jHiccup is an open source tool designed to measure the pauses and stalls (or “hiccups”) associated with an application’s underlying Java runtime platform. The new tool captures the aggregate effects of the Java Virtual Machine (JVM), operating system, hypervisor (if used) and hardware on application stalls and response time. You can read Azul CTO Gil Tene’s blog post “How Java Got the Hiccups” here.
With jHiccup, you can generate charts like this:
jHiccup allows developers, systems operators and performance engineers to easily create and analyze response time profiles, and to clearly identify whether causes of application delays reside in the application code or in the underlying runtime platform. jHiccup is completely transparent and non-intrusive to the application, has zero performance overhead in operation, and is compatible with all Java applications using any JVM.
The hiccups measured are NOT stalls caused by the application’s code. They are stalls caused by the platform that would be visible to and affect any application thread running on the platform at the time of the stall. jHiccup shows graphically via ‘Hiccup Charts’ just how responsive the runtime platform really is. By understanding the pauses associated with the underlying platform, IT organizations can better isolate latency and delays and the contributing components.
Here are some Hiccup Charts from a recent series of Cassandra benchmarks:
Note: you can read the entire benchmark summary here.
If jHiccup experiences and records a certain level of measured platform hiccups, it is safe to assume that the application running on the same JVM platform during that time had experienced hiccup/stall effects that are at least as large as the measured level.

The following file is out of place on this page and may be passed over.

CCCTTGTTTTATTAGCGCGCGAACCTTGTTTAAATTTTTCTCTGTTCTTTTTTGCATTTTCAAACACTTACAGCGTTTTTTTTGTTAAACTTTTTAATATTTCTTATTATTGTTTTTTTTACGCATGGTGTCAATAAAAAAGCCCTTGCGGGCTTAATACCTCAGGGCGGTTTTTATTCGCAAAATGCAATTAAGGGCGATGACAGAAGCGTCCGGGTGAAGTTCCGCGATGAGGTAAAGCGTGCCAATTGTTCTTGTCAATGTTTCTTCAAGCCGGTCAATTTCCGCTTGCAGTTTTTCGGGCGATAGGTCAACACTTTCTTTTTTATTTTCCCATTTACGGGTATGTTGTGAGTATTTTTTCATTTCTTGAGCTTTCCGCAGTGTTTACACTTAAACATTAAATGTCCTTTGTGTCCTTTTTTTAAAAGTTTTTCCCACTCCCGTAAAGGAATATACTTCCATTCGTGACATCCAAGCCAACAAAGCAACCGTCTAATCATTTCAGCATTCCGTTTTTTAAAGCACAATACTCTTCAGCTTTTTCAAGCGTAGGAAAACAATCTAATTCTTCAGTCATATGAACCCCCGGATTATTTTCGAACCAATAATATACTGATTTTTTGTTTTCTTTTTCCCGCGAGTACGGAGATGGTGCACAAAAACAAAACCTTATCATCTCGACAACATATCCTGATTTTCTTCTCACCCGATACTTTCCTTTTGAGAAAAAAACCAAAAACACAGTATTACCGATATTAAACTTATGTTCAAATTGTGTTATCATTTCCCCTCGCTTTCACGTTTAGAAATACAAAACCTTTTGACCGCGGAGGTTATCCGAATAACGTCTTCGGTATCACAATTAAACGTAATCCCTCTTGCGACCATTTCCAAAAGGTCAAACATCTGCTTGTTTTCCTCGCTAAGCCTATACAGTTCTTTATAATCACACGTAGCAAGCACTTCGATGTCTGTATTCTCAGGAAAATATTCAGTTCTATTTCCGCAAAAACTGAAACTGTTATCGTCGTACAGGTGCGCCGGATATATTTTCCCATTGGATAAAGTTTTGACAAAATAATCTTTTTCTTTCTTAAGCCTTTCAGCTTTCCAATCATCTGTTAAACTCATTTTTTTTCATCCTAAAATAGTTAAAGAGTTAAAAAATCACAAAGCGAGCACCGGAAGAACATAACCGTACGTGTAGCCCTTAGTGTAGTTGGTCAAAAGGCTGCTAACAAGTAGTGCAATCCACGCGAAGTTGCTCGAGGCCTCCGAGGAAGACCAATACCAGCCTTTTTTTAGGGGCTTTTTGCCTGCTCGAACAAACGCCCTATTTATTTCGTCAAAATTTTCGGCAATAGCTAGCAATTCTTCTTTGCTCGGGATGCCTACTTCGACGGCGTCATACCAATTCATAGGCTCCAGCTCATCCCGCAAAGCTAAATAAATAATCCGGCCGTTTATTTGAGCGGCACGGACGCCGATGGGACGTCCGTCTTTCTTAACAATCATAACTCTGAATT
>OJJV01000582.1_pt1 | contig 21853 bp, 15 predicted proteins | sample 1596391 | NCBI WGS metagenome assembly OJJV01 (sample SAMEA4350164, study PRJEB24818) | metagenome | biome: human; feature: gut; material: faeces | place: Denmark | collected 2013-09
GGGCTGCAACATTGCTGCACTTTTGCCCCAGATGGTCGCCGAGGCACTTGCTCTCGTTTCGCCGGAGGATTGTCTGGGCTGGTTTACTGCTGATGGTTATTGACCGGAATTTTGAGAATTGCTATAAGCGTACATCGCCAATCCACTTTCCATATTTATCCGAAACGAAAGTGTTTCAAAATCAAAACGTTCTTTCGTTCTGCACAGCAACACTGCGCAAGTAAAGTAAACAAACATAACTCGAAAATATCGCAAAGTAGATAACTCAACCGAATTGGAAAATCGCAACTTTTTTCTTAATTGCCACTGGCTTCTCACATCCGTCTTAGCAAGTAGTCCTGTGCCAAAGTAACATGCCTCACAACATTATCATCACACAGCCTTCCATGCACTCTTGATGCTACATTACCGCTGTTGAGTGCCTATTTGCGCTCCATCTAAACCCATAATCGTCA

jHiccup helps you avoid common pitfalls in application performance characterization. Most performance reporting assumes a normal distribution of response times (single mode), yet most ‘real’ systems are multi-modal due to GC pauses, OS or virtualization ‘hiccups’, swapping, etc. jHiccup can help you find and identify the causes of these delays that affect response times.
jHiccup works with any Java application. It is non-intrusive, runs on all major operating systems and is compatible with all JVMs.
To use jHiccup, include the script command in your Java application start command. For example, if your program were normally executed as: java UsefulProgram -a -b -c, The launch line would become:jHiccup java UsefulProgram -a -b -c.
jHiccup is run as a wrapper around other applications so that measurements can be done without any changes to application code.
Do I have to use Excel to chart my output?
While the initial version of jHiccup ships with sample Excel spreadsheets (verified for both PC and Mac) you can import and process jHiccup log data with any analysis tool.
jHiccup was written by Azul Systems and released to the public domain as explained at http://creativecommons.org/publicdomain/zero/1.0/.